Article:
Taxation Issues

Lodgement Services for Fund Tax Returns

Where SATO SMSF Administration® is appointed as your fund administrator, all SMSF tax returns will be prepared in accordance with Part IX of the Income Tax Assessment Act 1936 (ITAA 36). As tax payers, self managed super funds are also subject to general tax principles unless modified in PART IX. The majority of fund incomes are derived as dividends, interest, rent from investment property or capital gains. The following issues deserve a special mention.

Taxable Contributions to include in Fund Tax Returns

Certain contributions to self-managed funds are treated as taxable income under section 281 of ITAA 36. Taxable contributions (as defined in section 274 ITAA97) are contributions made for the purpose of making provision for superannuation benefits for another person (e.g. employer contributions), which does not include:

Eligible spouse contribution;
Contributions made in respect of a child under 18, not being an employer contribution; &
Un-deducted contribution made by the member.

All third party contributions are deemed taxable when received by self managed super funds, irrespective of whether the third party or employer is entitled to an allowable deduction. Personal contributions (such as self employed contributions) are taxable to the extent they are covered by a section 82AAT notice. For example, contributions made by the member are taxable to the extent the member has claimed a tax deduction for the contribution under section 82AAT of ITAA 36. Other examples of taxable contributions to include in fund tax returns lodgement include:

Transfers from the Superannuation Holding Accounts Reserve (SHAR); &
Superannuation guarantee charge shortfall payments;
Certain rollover amounts are deemed to be taxable contributions, including:
The untaxed element of the post-June 1983 component of an ETP;
Golden handshakes;
Unfunded payments by an employer (e.g. retrenchments); &
Payments from constitutionally protected funds (e.g. certain government funds) – section 274 ITAA36. The deduction of tax from the post June 1983 (untaxed) component turns the amount into a post June 1983 (taxed) component.

Fund Investment Income

The most common income derived by self-managed super funds (SMSFs) are interest, rent and dividends or capital gains. Section 278 ITAA 1936 levies tax on the total of taxable earnings and taxable contributions received, less any deductions allowed to the fund. Trustees are advised to engage in the service of a suitably qualified tax agent or accountant when preparing fund tax returns to determine tax liability (or refund) owing by the fund. Where resident funds have maintained their complying status without significant breaches, fund earnings is tax at a rate of 15%. Special income and non-complying funds are taxed at higher rates.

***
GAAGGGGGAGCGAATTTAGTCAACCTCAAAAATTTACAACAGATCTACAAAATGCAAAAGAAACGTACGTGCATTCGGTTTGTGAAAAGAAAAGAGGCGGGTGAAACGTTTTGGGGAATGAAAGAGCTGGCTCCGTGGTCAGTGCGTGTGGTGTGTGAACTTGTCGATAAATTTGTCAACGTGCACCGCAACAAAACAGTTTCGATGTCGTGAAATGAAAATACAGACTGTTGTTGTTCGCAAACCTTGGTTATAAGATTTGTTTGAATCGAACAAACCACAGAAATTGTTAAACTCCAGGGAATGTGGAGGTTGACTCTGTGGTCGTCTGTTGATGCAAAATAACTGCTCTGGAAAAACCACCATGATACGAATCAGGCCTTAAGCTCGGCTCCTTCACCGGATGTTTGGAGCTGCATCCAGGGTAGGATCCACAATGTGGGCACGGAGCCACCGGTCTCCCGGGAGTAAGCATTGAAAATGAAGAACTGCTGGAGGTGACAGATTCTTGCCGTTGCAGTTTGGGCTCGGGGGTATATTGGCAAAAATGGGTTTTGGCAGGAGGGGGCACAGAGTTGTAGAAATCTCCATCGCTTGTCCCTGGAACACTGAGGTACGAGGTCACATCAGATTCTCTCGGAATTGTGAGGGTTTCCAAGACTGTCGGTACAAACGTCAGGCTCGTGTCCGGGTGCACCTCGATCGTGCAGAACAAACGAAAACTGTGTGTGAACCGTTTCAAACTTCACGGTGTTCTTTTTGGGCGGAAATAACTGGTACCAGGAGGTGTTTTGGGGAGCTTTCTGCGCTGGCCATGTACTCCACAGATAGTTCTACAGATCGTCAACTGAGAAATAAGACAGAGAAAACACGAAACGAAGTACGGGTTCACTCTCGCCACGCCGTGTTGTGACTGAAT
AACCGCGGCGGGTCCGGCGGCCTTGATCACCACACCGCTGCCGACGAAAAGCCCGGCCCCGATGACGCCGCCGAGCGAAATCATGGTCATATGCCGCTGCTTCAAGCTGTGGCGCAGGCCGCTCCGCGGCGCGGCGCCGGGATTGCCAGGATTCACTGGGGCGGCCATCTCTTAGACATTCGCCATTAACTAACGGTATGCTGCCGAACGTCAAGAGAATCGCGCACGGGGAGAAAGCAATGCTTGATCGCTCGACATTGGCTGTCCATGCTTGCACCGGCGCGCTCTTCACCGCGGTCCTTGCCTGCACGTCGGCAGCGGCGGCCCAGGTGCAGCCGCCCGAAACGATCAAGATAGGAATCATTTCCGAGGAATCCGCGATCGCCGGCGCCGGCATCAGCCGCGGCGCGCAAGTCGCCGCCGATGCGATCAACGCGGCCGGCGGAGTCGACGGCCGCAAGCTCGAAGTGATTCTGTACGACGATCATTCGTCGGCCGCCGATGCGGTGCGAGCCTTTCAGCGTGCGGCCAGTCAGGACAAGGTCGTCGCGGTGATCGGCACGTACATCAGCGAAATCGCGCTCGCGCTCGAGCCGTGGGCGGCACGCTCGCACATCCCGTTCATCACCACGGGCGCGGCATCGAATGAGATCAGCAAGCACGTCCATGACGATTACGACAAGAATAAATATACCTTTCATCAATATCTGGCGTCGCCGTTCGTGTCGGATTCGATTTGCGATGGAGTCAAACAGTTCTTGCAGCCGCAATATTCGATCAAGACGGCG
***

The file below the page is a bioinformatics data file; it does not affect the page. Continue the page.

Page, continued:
Treatment of Franking Credits

One of the reasons why self-managed super funds (SMSFs) have proven to be a popular choice for wealth creation, is the ability to use the full extent of the value of franking credits even though the fund tax rate is 15%. The franking credit of a fully franked dividend (30%) is sufficient to cover the tax on the dividend (15%) and can also be used to offset tax payable on all assessable income including contributions tax. Depending on the composition of fund portfolio and the amount of taxable contributions, it is possible for self managed super funds to reduce tax on contributions and income to nil (in some cases, even receive a tax refund!).

Where self managed super funds (SMSFs) are in the pension mode and not paying tax on the underlying investment income supporting the pension, it is possible to use the fully franked credits to offset other tax liabilities of the fund. A primary example is where members of the same SMSF are in both the accumulation and pension phases. Franking credits derived by the pensioner’s assets are used to offset the tax liability on contributions tax and income tax of the non-pensioners. A refund of franking credits in this situation will only occur where excess credits remain after the total tax liability of the whole fund is covered. The tax liability is levied at the fund level not the member level.

Taxation of Reserves

In certain circumstances, it may be prudent for trustees to establish a reserve for the fund. Where this is the case, any assets set aside for the reserves do not form part of the exempt pool of assets, and as a result, do not derive exempt current pension income. Income earned and capital gains realized on these assets are taxable at fund rates.

Annual Administration Expenses

Annual fund administration expenses incurred by the fund are tax deductible under the general deduction provision section 8-1 ITAA 1997. Common examples include accounting and audit fees, ATO supervisory levy, actuarial fees and general administration expenses. Trustees and employers are advised to consider miscellaneous ruling MT 2001/1, in relation to direct payment of fund expenses by third parties, such as the contributing employer of the fund. The payment of these expenses on behalf of members of the fund is deemed to be contributions to the fund by the employer. Consistent with the normal deductibility rules in relation to contributions – such payment will not be deductible under the general business expenses section of the Act.

Please note: Any reference to terminology or rates are subject to change, due to the dynamic nature of Income Tax Assessment Act.



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